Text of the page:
My Turn: A World of Possibilities
Why attending the International Convention
was worth 70 hours of traveling.
Deniz Senelt, CC, ALB
While deciding what to do, my mind raced: I can’t be too busy or too poor to attend the 79th annual Toastmasters International Convention. I need this! So I decided to go. Despite the current global economic situation and my personal concerns, I knew attending would bring me more benefits, greater success, better business and a stronger network, as well as support, motivation and inspiration.
In early August, I flew from Istanbul to London, then London to Miami and then Miami to Los Angeles – a total of 35 travel hours from my home in Sisli, in Istanbul, Turkey, to Palm Desert, California, United States.
What drew me such a great distance? I wanted to enjoy the Toastmasters semifinal speech contests, the World Championship of Public Speaking, the keynote speeches and education sessions. But more than that, I wouldn’t think of missing the free mentoring moments, caring friendships and other valuable experiences at the Convention.
I have a challenging business life. For two years I’ve run a training, coaching and consultancy company. I’m also completing master’s-level studies in cognitive psychology. Still, I attended for the ideas and opportunities.
At last year’s Convention I was a “First Timer,” carrying this label under my name badge, which allowed others to know and help me feel welcome. This year I was again the only Turkish participant, so once more I carried our flag at the Opening Ceremonies. I was proud to represent my country and happy to meet people from other countries. We shared our diverse experiences while getting ready for the ceremony. Imagine a group of 73 men and women holding their colorful flags and chatting about their connection to the country represented by their particular flag. This was a feast for my soul!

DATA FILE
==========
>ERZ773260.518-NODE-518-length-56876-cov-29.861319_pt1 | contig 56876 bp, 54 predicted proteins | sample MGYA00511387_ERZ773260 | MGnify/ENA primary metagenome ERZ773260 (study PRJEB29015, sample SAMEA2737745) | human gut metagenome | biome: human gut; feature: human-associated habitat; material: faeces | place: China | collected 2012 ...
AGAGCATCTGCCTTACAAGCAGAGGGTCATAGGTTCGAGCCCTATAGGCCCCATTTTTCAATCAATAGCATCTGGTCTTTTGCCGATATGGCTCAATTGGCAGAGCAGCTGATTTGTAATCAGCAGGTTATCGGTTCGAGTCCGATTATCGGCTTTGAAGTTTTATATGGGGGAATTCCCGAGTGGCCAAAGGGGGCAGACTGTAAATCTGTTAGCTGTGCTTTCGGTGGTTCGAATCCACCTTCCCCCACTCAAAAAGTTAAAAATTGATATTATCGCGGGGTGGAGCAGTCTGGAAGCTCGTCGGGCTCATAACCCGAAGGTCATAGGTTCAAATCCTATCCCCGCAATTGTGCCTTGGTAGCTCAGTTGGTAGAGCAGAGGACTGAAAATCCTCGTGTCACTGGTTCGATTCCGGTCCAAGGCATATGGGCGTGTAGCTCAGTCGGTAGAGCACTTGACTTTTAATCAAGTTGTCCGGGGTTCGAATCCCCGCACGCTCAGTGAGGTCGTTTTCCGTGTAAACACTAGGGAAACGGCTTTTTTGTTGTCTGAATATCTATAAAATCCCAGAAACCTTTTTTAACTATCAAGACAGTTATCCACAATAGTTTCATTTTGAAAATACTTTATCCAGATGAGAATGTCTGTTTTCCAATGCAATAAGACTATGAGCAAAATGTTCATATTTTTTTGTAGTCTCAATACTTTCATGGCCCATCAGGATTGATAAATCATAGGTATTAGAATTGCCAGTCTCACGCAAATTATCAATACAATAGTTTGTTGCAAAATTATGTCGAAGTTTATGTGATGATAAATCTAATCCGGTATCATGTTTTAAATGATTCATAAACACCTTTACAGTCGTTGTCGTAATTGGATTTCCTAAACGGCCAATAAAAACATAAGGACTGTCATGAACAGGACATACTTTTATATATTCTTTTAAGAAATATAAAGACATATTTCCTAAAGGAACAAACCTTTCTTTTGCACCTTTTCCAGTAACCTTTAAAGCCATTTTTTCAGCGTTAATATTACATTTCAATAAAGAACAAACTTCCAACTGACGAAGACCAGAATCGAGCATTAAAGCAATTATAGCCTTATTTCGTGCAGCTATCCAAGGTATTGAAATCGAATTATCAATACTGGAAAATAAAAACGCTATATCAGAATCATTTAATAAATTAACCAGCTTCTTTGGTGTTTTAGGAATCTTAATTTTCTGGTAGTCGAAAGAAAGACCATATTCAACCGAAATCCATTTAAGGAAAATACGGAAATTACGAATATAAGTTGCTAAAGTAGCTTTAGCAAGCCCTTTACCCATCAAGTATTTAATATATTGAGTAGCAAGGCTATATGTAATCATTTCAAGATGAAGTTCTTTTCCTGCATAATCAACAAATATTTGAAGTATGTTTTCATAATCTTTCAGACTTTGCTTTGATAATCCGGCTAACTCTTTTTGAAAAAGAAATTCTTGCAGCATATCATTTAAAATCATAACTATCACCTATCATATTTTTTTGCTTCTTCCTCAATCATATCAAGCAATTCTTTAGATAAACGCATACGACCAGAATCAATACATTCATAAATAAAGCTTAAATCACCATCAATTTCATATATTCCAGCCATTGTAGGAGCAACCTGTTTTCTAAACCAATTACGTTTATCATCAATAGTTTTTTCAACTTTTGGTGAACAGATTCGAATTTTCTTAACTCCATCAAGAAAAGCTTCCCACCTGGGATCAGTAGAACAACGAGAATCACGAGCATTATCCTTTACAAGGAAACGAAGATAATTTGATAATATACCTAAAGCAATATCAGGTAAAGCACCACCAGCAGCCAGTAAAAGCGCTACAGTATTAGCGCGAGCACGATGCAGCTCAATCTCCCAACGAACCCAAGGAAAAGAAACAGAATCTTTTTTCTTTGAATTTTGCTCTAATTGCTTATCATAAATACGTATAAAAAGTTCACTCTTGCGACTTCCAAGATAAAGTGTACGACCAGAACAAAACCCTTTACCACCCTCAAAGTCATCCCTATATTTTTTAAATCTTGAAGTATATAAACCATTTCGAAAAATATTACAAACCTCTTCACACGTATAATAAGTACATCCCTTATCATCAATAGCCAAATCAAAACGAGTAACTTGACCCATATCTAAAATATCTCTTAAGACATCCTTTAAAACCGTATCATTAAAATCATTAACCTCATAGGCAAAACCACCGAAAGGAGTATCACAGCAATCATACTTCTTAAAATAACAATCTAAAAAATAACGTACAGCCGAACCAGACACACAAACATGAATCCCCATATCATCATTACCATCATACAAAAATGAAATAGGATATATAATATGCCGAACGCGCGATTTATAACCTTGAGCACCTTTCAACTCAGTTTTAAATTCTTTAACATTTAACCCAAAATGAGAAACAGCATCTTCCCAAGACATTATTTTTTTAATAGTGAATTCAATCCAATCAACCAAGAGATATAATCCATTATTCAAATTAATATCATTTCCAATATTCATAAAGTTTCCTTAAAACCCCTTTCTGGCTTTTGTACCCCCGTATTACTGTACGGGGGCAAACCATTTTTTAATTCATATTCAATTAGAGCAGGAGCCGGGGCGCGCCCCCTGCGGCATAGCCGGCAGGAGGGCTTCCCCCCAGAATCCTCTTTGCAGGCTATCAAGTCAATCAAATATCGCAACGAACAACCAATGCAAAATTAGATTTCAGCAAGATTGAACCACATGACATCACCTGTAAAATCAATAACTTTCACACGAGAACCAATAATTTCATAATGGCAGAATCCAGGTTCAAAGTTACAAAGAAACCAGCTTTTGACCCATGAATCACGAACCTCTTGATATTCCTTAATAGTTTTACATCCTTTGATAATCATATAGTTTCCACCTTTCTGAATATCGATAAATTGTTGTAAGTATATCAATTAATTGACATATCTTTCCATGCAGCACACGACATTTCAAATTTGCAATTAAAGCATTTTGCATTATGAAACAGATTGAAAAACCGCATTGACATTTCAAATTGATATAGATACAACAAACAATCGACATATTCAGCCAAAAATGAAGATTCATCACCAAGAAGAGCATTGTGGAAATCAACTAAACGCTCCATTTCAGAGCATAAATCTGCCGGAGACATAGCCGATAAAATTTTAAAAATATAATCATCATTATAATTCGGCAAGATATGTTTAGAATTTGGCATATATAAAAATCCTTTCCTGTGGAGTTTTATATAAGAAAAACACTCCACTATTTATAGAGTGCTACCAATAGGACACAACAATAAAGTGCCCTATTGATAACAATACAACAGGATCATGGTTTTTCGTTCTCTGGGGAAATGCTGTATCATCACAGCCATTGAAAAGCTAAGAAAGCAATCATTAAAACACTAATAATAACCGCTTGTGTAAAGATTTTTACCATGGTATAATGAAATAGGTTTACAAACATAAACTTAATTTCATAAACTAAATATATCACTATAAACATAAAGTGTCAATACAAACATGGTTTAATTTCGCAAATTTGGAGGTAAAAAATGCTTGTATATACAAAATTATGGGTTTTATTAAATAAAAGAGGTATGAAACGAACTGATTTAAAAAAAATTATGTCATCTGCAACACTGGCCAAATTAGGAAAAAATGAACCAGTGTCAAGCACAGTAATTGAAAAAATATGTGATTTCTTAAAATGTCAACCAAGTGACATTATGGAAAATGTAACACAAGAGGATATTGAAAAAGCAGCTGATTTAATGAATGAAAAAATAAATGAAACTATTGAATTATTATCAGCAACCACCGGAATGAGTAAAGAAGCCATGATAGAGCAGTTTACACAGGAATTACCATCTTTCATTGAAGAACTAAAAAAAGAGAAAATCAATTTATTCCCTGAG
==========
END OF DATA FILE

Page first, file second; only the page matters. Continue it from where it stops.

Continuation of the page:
Toastmasters is a great place to develop exceptional leaders and communicators, and I believe people in my country would greatly benefit from the Toastmasters program. But we have only two clubs in all of Turkey. We are working very hard to build Toastmasters in my country, but it isn’t always easy.
I first tried to found the Istanbul Toastmasters club in 2002. With a dedicated team we managed to charter it six years later, and during my presidency in 2009, we even became a Select Distinguished club. Now my goal is to grow a Toastmasters district in Turkey!
I found help with this dream at the Convention. I met a past international director who explained the Toastmasters development strategies of Asian countries – they hold the record for growth. Then I received some advice on the subject of growth from several past international presidents.
I also got help with my professional life: A DTM who runs a successful company gave me 15 minutes of her time, offering tips on running a business. She coached me with ideas based on her business experience and also promised to send me some resources. After this, I ran into a Toastmaster who has written books. I was able to get some tips on how to publish a book.
One of the best reasons for attending the Convention was to watch the organization’s future unfold at the Board of Directors Briefing and Annual Business Meeting. I was able to witness, first-hand, the elections of our leaders, and I learned a great deal from their campaigns.
Whether you’re a seasoned Toastmaster or a newbie, as we call it in our club, experiencing the International Convention makes a big difference in how you see yourself, the Toastmasters organization as a whole and all the possibilities. I will be at the 80th Annual Toastmasters International Convention in Las Vegas, Nevada, next year, because I cannot miss seeing Tammy, Dale, Ted, Denise, Keith ... and all the rest! Wouldn’t you like to join us for the friendship, learning and opportunities? Let’s meet there!
Deniz Senelt, CC, ALB, is the past president and founding secretary of the Istanbul Toastmasters. A corporate trainer, coach and consultant, she can be reached at firstname.lastname@example.org.